Start Strong! — Our Tips For Back to School Success
January 1 may require a calendar change, but for us, “Back to School” signals the start of a new year and fresh resolutions. Take this opportunity to reflect on how your family can make this school year the most instructive, productive, harmonious, and sleep-filled one yet! Let these tips and conversation starters guide you to a great fresh start.
Take Stock and Evaluate, with Honesty
We think students can learn from both setbacks and successes. Take stock and evaluate what worked well last year and what didn’t. Did video games get in the way of good sleep and school-related productivity? Did homework assignments get lost at the bottom of a cluttered (or even non-existent) to-do list? Encourage your teen to pick two things (not ten!) that could work better this year. Post these “resolutions” in a visible place in the home such as the kitchen or on a bedroom bulletin board as a simple way for students to remind themselves of those commitments.
Shore Up Weaknesses
Look at your class schedule and anticipate which subjects will be a breeze and which will pose challenges. If Spanish felt boring and impossible last year, then chances are there may be knowledge gaps that, if left unattended, will only make it worse this year. Someone who is a slow reader or retains little information may require new study strategies for history classes. Most schools have excellent in-house support networks, such as teacher office hours, a math tutoring center or peer-to-peer support. Research days and times when resources are available and take advantage of them. Alternatively, identify that friend or study buddy who really motivates and use him or her to help keep things on track. Success in life isn’t gained by being the smartest person in the room, but being the one most willing to seek out help, draw on existing expertise and learn new and perhaps better ways of doing things.
Scan The Horizon and Plan Ahead
Look at your year holistically. Identify times that will be particularly busy and put in place measures to minimize stress. If the school play is in March, sidestep other activities or delegate responsibilities during the lead-up to opening night. Seniors should give themselves space in the fall to visit colleges and complete admissions packets, while juniors should plan now when their class and extracurricular schedule will give them free time to prepare for the SAT or ACT. Between Advanced Placement exams and finals, the last six weeks of school are trying for everyone, so don’t try to tackle other projects or activities during this period. Check out these seven apps that allow students to keep track of assignments, schedule meetings and other commitments, preview the day ahead and much more.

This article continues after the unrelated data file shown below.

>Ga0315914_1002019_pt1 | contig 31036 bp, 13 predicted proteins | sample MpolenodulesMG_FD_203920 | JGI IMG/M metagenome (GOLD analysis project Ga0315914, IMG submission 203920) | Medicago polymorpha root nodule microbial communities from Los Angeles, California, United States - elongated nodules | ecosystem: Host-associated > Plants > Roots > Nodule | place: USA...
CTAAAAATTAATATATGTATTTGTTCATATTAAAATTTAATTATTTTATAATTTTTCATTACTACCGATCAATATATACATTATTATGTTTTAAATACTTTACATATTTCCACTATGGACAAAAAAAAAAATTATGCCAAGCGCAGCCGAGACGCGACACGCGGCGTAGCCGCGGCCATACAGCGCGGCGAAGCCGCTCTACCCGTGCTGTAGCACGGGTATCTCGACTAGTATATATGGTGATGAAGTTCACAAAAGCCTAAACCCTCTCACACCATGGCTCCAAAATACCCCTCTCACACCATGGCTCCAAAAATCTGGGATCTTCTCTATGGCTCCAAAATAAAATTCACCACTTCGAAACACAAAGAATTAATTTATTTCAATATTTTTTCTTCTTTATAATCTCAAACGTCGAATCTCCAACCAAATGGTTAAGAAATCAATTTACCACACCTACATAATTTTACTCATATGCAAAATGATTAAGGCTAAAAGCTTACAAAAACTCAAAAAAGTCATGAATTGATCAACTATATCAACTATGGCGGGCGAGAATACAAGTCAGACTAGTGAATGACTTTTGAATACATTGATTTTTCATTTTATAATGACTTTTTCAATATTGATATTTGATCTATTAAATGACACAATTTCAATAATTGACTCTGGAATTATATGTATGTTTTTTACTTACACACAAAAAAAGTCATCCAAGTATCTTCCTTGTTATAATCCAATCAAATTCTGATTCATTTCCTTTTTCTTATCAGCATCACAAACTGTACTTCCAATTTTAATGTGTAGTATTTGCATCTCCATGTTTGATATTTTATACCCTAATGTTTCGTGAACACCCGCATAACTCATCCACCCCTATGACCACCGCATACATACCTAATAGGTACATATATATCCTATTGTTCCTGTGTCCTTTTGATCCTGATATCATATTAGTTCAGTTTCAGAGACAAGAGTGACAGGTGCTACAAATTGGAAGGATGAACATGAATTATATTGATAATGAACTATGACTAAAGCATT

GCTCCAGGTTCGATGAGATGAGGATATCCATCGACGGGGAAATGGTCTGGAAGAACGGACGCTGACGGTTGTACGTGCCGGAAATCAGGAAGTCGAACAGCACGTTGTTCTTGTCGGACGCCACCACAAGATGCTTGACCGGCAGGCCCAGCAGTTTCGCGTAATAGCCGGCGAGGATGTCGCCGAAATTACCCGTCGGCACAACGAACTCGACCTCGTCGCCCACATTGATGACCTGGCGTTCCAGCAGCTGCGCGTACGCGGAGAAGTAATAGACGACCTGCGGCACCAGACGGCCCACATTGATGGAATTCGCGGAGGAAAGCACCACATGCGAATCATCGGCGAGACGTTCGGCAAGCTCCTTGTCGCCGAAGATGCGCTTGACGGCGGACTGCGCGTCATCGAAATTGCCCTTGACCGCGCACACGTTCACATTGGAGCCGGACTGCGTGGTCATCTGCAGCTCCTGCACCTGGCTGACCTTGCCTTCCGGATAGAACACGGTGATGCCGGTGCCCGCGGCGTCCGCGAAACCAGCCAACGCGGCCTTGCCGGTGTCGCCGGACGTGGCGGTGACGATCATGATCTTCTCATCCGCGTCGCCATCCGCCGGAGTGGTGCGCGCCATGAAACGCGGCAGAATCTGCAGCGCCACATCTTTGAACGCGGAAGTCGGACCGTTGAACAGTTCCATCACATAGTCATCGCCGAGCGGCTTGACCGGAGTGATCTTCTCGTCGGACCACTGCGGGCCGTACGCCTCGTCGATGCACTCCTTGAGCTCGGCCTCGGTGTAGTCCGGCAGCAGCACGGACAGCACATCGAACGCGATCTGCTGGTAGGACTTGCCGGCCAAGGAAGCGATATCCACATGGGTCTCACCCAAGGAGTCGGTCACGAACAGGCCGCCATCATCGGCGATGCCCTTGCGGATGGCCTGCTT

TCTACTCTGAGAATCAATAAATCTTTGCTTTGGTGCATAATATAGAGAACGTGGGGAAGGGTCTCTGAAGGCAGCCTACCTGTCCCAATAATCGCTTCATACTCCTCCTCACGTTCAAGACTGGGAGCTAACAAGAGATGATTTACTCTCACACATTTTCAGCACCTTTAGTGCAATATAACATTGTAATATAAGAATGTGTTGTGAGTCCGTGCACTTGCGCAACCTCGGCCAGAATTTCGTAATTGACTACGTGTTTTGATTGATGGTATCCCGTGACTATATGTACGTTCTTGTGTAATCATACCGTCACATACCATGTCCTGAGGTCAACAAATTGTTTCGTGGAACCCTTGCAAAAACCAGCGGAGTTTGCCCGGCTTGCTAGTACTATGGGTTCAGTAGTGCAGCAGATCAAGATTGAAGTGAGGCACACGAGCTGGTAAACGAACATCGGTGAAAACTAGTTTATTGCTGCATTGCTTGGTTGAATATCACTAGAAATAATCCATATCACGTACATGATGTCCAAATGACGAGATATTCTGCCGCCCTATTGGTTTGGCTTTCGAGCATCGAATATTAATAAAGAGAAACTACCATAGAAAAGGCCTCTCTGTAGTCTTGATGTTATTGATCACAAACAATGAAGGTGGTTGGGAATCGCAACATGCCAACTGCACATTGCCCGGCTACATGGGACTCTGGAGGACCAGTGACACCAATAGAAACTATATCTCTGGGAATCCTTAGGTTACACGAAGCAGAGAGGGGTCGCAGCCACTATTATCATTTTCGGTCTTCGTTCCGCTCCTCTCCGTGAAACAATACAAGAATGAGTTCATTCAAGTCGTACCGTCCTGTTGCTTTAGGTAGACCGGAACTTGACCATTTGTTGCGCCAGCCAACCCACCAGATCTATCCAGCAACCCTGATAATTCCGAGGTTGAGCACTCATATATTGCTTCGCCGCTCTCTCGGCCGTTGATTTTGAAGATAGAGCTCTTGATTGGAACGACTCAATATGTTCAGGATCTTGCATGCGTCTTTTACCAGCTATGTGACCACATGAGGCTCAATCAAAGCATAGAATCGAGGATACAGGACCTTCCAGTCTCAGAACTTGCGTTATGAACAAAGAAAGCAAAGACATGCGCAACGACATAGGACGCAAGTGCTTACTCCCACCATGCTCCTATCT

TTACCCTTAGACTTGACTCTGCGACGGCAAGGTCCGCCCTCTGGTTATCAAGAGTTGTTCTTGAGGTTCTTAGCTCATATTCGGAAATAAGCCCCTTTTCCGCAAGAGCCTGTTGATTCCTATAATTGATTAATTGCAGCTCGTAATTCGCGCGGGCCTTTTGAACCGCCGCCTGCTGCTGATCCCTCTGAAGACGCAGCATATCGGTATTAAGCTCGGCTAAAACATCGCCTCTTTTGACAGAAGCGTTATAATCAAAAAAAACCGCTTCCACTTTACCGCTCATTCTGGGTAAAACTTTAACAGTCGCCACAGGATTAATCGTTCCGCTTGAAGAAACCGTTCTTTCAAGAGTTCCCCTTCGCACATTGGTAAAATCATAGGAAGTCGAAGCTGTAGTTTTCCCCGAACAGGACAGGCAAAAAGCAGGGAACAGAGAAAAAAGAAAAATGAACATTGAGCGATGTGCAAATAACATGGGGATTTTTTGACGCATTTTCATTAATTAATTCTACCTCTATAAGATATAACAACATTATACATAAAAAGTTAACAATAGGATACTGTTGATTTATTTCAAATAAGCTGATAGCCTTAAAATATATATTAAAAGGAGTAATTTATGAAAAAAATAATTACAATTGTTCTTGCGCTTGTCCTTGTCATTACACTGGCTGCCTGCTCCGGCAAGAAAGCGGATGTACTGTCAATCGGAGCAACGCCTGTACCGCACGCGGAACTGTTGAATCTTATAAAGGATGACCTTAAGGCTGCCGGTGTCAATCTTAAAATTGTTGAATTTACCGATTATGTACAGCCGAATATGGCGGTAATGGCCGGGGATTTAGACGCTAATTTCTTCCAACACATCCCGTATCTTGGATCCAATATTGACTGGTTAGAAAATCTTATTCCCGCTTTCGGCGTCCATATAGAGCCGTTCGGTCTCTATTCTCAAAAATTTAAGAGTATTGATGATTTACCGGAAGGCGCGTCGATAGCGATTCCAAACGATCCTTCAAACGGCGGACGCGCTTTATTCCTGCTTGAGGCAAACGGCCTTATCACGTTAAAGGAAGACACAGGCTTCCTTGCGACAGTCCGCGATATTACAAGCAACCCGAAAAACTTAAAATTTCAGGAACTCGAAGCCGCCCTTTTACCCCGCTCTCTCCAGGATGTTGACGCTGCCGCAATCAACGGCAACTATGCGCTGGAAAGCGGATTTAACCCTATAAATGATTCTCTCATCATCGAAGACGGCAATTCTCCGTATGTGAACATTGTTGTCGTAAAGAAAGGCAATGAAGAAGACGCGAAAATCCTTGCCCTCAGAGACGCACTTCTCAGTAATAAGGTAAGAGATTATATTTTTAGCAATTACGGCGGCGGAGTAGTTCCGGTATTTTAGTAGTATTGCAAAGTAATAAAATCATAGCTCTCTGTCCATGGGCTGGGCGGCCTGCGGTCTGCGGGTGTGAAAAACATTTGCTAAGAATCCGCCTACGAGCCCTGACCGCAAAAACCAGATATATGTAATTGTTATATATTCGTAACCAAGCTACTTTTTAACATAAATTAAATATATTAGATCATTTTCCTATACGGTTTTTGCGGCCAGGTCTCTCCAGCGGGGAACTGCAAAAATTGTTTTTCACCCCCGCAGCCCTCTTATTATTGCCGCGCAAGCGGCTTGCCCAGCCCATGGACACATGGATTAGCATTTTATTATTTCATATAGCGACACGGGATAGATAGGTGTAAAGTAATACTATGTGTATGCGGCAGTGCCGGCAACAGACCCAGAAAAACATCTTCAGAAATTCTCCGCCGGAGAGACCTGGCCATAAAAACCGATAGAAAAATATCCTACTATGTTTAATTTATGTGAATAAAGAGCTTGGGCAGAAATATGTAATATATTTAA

Carve Out An Effective Study Space
Our environment influences so much of how we feel and what we do. It’s amazing how many students don’t ask what makes them productive and identify a go-to study space that optimizes their work habits. It won’t be the same for everyone. One person may love to spread out on the dining room table and happy to move books and materials at dinner time. Another may need an orderly desk in a quiet bedroom, the door shut to noise and other distractions. A third may want to get out of the house and commandeer a local library study carrel. Whatever the space, make sure that needed books and materials are readily available and reasonably well organized and good lighting is available. Check out this article with tips on how to find or create an ideal study space.
Set Limits on Screen Time
Multitasking can lead to stress and undermines productivity. Trying to study for a calculus quiz while succumbing to the siren song of Instagram is no recipe for success. And while some students may think a computer is absolutely essential for all homework, that is not always the case. When computers are necessary, as for submission of work or online research, be sure that social media and other distractions are off. Check out this article, which reviews ten apps that allow users to block social media or incoming texts for a pre-determined period. The best part of these resources is that they are user-driven: you will need to own your decision and resolve to be mindful, minimize procrastination and block distractions.
Have Fun and Keep a Healthy Perspective!
High school can be a wonderful time of learning and exploration for students. This year, be sure to give your family permission to set aside the overstated need to resume-pad for college admissions and instead discover what else there is to love in life. Give yourself room to find and master something that inspires — whether that’s robotics, flower arranging or cooking.